"The Water Commission has a public trust duty under the State Constitution and Water Code to protect the health of our streams," explained Burt Sakata, president of Hui o Na Wai `Eha, who has a small family farm in Waihe`e. "We who live here in Central Maui have watched our stream life diminish. We insist that the Water Commission follow the laws put in place to protect our public trust resources."
A petition similar to the one filed today began the landmark Waiahole Ditch case on O`ahu –- a battle over the future of water and land use in Hawai'i that was rekindled this week by a Hawai'i Supreme Court decision overturning the Commission for the second time in that case. Maui faces a similar, but even more critical, controversy over water, with demand for unchecked current and future development far outstripping existing water supplies.
"We cannot write blank checks to developers without ensuring that there's enough water in the bank. Our petition urges the State to reconsider its water and land use management policies in a post-plantation economy. The large-scale closing of plantations presents a historic opportunity for decisionmakers to protect degraded water resources before making new allocations of water. This is necessary to support long neglected public trust uses," said Earthjustice attorney Kapua Sproat.
For more than a century, much to all of the water from each of the streams of Na Wai `Eha has been taken to support plantation operations. The diversions continue to dry up the streams, even as plantation agriculture and its water uses have declined on Maui. To this day, millions of gallons of stream water from Na Wai `Eha are needlessly diverted and dumped, instead of being restored for public instream uses.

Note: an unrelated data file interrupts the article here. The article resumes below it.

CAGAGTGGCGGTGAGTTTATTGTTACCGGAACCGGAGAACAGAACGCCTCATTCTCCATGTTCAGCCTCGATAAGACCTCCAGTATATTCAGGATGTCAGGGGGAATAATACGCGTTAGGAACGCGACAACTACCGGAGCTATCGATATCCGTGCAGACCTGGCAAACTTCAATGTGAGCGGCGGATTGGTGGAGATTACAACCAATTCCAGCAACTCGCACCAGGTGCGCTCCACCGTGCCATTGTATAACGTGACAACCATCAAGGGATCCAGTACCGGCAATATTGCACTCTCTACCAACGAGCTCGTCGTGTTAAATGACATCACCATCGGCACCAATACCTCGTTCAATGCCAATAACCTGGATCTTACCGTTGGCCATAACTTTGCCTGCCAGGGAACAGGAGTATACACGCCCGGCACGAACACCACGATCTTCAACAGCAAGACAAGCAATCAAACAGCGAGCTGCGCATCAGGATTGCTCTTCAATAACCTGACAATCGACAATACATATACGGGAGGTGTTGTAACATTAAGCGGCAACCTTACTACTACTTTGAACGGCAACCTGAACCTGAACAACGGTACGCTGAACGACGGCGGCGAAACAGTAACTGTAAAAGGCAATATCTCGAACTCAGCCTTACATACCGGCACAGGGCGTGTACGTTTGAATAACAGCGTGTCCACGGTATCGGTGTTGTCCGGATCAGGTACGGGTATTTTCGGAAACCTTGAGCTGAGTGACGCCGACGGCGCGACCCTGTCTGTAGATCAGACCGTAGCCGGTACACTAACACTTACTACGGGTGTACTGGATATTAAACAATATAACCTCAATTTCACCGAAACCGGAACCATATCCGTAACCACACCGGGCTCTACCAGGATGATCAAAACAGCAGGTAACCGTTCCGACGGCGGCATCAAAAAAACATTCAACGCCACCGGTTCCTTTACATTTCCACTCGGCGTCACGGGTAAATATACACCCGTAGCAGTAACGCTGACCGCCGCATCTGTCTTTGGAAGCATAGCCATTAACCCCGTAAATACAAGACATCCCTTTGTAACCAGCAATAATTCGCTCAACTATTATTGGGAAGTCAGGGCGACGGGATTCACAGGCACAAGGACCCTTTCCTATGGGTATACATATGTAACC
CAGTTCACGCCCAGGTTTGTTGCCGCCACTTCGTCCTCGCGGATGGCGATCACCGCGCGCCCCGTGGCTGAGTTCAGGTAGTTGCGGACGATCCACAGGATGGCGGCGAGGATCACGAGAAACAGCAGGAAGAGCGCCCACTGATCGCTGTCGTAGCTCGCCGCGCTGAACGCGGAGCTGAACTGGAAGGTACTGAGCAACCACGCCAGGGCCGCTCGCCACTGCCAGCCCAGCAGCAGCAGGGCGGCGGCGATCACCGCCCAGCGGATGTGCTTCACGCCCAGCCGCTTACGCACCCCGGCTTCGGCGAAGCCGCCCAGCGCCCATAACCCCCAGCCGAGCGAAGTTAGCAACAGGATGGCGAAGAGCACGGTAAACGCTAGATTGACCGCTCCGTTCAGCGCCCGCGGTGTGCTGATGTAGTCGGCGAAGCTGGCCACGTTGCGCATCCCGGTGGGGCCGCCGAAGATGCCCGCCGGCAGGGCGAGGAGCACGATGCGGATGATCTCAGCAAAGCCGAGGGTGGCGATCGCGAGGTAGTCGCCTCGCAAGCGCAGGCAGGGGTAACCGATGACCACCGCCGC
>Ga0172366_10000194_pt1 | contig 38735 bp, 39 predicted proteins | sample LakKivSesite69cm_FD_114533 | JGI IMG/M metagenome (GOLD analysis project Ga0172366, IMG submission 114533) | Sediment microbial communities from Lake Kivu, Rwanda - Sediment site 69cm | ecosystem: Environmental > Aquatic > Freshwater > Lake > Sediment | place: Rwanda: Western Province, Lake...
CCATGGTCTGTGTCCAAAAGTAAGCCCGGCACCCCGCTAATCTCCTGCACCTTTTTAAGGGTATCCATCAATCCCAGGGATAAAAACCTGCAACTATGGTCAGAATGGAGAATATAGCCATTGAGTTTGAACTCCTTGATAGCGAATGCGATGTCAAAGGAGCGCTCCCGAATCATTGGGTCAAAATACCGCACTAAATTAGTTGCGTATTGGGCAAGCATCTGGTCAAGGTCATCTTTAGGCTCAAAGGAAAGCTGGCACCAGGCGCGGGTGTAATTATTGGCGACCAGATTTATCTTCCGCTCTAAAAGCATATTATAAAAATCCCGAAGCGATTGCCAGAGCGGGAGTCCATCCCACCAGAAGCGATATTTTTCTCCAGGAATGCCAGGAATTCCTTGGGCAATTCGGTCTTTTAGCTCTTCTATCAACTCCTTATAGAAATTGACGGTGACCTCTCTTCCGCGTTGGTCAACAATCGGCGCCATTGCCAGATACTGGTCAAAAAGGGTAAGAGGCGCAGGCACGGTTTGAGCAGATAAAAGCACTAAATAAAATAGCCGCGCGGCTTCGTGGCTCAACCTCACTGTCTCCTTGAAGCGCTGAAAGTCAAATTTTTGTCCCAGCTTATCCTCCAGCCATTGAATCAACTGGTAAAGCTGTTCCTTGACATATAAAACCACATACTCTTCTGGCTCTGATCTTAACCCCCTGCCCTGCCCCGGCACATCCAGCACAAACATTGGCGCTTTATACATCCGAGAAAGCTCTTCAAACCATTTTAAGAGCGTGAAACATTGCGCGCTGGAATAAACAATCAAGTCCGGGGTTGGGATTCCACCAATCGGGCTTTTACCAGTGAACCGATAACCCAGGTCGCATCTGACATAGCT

"Hawai'i's Water Code prohibits waste. If diverted water is no longer being used, then that water should stay in the stream, period. Healthy streams support native ecosystems, near-shore fisheries, groundwater resources, and traditional Hawaiian practices. Our streams are the lifeblood of this 'aina and the law requires that they be treated as such," explained Sproat.
Maui Tomorrow spokesperson Ed Lindsey noted that the 1990 Hawai'i Stream Assessment prepared by the Commission determined that all four Maui streams named in the petition were "blue ribbon resources," meaning that they stood out as the very best in their respective resource areas. Only nine Maui streams received this high rating, and all four streams of Na Wai `Eha were among those nine. "Fourteen years have passed since the Hawai'i Stream Assessment was completed, and plantation lands that used this water are being sold off," he said. "Now's the time to restore stream flows and help the `Ïao aquifer regain its health."
Restoration of streamflows is expected to benefit everyone in the Na Wai `Eha community, which is the center of the population on Maui. Hui o Na Wai `Eha, Maui Tomorrow, and Earthjustice will convene a public meeting within the next month to provide additional information and get input from affected communities. Representatives of Earthjustice and the petitioners will be available at this meeting to answer questions and address any concerns that may arise. Call (808) 579-9802 for more information on the meeting, or to find out how to get a copy of the petition.